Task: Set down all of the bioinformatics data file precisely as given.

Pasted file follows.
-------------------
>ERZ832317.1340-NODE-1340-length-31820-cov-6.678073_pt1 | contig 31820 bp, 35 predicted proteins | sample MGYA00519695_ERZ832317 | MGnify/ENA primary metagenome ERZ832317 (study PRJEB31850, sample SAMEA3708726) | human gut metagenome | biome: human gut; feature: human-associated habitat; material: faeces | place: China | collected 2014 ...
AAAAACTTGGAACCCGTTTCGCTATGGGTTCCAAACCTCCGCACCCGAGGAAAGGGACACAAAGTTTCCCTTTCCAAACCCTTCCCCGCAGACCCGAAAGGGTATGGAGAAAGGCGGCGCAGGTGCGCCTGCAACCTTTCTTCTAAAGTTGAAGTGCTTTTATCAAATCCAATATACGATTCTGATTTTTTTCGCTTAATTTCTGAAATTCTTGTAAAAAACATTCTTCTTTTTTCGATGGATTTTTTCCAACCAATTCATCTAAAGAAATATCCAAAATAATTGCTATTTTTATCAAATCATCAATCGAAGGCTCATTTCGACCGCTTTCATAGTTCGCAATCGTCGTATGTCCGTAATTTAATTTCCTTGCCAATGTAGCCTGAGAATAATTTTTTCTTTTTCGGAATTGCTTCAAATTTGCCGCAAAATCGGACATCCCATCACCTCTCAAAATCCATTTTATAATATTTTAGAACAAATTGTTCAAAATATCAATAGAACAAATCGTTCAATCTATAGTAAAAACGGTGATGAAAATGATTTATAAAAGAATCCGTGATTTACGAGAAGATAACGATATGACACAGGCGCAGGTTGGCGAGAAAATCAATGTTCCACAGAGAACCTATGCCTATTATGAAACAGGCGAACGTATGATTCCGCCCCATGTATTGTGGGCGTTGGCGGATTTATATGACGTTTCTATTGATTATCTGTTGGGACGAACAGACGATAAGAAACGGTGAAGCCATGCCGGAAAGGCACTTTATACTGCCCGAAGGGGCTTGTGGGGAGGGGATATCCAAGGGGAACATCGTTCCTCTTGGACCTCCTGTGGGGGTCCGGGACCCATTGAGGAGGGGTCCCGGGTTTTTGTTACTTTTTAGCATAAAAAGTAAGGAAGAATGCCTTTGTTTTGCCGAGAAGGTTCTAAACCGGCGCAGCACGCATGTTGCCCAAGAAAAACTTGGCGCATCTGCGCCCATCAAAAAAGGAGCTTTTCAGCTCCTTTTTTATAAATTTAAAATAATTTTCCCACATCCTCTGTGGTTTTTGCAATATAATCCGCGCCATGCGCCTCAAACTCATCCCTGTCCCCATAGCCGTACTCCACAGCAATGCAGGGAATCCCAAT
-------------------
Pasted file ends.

>ERZ832317.1340-NODE-1340-length-31820-cov-6.678073_pt1 | contig 31820 bp, 35 predicted proteins | sample MGYA00519695_ERZ832317 | MGnify/ENA primary metagenome ERZ832317 (study PRJEB31850, sample SAMEA3708726) | human gut metagenome | biome: human gut; feature: human-associated habitat; material: faeces | place: China | collected 2014 ...
AAAAACTTGGAACCCGTTTCGCTATGGGTTCCAAACCTCCGCACCCGAGGAAAGGGACACAAAGTTTCCCTTTCCAAACCCTTCCCCGCAGACCCGAAAGGGTATGGAGAAAGGCGGCGCAGGTGCGCCTGCAACCTTTCTTCTAAAGTTGAAGTGCTTTTATCAAATCCAATATACGATTCTGATTTTTTTCGCTTAATTTCTGAAATTCTTGTAAAAAACATTCTTCTTTTTTCGATGGATTTTTTCCAACCAATTCATCTAAAGAAATATCCAAAATAATTGCTATTTTTATCAAATCATCAATCGAAGGCTCATTTCGACCGCTTTCATAGTTCGCAATCGTCGTATGTCCGTAATTTAATTTCCTTGCCAATGTAGCCTGAGAATAATTTTTTCTTTTTCGGAATTGCTTCAAATTTGCCGCAAAATCGGACATCCCATCACCTCTCAAAATCCATTTTATAATATTTTAGAACAAATTGTTCAAAATATCAATAGAACAAATCGTTCAATCTATAGTAAAAACGGTGATGAAAATGATTTATAAAAGAATCCGTGATTTACGAGAAGATAACGATATGACACAGGCGCAGGTTGGCGAGAAAATCAATGTTCCACAGAGAACCTATGCCTATTATGAAACAGGCGAACGTATGATTCCGCCCCATGTATTGTGGGCGTTGGCGGATTTATATGACGTTTCTATTGATTATCTGTTGGGACGAACAGACGATAAGAAACGGTGAAGCCATGCCGGAAAGGCACTTTATACTGCCCGAAGGGGCTTGTGGGGAGGGGATATCCAAGGGGAACATCGTTCCTCTTGGACCTCCTGTGGGGGTCCGGGACCCATTGAGGAGGGGTCCCGGGTTTTTGTTACTTTTTAGCATAAAAAGTAAGGAAGAATGCCTTTGTTTTGCCGAGAAGGTTCTAAACCGGCGCAGCACGCATGTTGCCCAAGAAAAACTTGGCGCATCTGCGCCCATCAAAAAAGGAGCTTTTCAGCTCCTTTTTTATAAATTTAAAATAATTTTCCCACATCCTCTGTGGTTTTTGCAATATAATCCGCGCCATGCGCCTCAAACTCATCCCTGTCCCCATAGCCGTACTCCACAGCAATGCAGGGAATCCCAAT